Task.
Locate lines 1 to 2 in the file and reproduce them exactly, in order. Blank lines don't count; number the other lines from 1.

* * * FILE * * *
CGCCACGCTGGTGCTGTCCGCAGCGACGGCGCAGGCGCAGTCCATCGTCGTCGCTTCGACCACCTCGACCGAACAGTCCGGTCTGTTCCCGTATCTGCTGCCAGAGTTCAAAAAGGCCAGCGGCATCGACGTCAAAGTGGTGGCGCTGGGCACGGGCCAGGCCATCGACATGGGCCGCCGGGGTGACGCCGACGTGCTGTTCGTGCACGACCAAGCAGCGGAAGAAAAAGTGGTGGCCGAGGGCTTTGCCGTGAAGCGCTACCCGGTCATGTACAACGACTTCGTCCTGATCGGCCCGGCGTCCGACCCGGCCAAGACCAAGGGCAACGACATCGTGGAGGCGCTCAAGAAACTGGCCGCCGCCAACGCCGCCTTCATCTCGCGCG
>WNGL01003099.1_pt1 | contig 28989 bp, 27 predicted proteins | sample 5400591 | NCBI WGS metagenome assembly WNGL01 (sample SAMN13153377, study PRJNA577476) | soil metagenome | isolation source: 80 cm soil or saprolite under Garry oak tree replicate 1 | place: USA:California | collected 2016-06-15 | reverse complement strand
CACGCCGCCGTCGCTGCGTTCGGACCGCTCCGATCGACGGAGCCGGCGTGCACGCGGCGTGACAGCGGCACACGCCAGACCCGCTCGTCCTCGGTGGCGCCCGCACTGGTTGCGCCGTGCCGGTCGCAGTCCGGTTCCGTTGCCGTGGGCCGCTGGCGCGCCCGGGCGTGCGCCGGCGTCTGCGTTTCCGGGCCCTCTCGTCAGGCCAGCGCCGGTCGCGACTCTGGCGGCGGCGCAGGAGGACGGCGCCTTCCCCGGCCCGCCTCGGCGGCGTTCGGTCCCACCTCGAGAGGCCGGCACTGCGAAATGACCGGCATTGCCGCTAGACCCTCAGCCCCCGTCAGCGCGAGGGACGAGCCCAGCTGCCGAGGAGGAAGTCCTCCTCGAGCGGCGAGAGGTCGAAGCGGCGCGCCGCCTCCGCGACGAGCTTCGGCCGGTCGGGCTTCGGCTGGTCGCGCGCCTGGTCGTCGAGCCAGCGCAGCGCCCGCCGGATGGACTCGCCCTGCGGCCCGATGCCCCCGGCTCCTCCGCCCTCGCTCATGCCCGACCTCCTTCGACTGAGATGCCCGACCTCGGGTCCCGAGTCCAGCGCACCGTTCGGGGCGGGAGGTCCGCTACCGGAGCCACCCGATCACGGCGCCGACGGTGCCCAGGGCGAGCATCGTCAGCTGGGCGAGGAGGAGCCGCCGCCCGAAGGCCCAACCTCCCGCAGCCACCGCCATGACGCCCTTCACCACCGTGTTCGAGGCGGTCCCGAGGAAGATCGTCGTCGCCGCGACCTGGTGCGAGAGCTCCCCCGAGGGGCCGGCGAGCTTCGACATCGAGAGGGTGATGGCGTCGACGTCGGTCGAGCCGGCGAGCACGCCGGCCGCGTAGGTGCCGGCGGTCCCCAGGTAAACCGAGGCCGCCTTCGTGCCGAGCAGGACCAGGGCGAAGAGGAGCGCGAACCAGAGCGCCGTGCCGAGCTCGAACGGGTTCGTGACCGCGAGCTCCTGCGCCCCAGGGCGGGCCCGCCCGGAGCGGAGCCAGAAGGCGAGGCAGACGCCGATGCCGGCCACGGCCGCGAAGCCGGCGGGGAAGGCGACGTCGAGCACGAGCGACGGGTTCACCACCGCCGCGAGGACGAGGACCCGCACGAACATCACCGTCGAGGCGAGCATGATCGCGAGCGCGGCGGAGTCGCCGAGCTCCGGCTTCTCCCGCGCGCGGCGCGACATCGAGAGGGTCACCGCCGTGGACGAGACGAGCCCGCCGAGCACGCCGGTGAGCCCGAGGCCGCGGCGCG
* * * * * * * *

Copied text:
CGCCACGCTGGTGCTGTCCGCAGCGACGGCGCAGGCGCAGTCCATCGTCGTCGCTTCGACCACCTCGACCGAACAGTCCGGTCTGTTCCCGTATCTGCTGCCAGAGTTCAAAAAGGCCAGCGGCATCGACGTCAAAGTGGTGGCGCTGGGCACGGGCCAGGCCATCGACATGGGCCGCCGGGGTGACGCCGACGTGCTGTTCGTGCACGACCAAGCAGCGGAAGAAAAAGTGGTGGCCGAGGGCTTTGCCGTGAAGCGCTACCCGGTCATGTACAACGACTTCGTCCTGATCGGCCCGGCGTCCGACCCGGCCAAGACCAAGGGCAACGACATCGTGGAGGCGCTCAAGAAACTGGCCGCCGCCAACGCCGCCTTCATCTCGCGCG
>WNGL01003099.1_pt1 | contig 28989 bp, 27 predicted proteins | sample 5400591 | NCBI WGS metagenome assembly WNGL01 (sample SAMN13153377, study PRJNA577476) | soil metagenome | isolation source: 80 cm soil or saprolite under Garry oak tree replicate 1 | place: USA:California | collected 2016-06-15 | reverse complement strand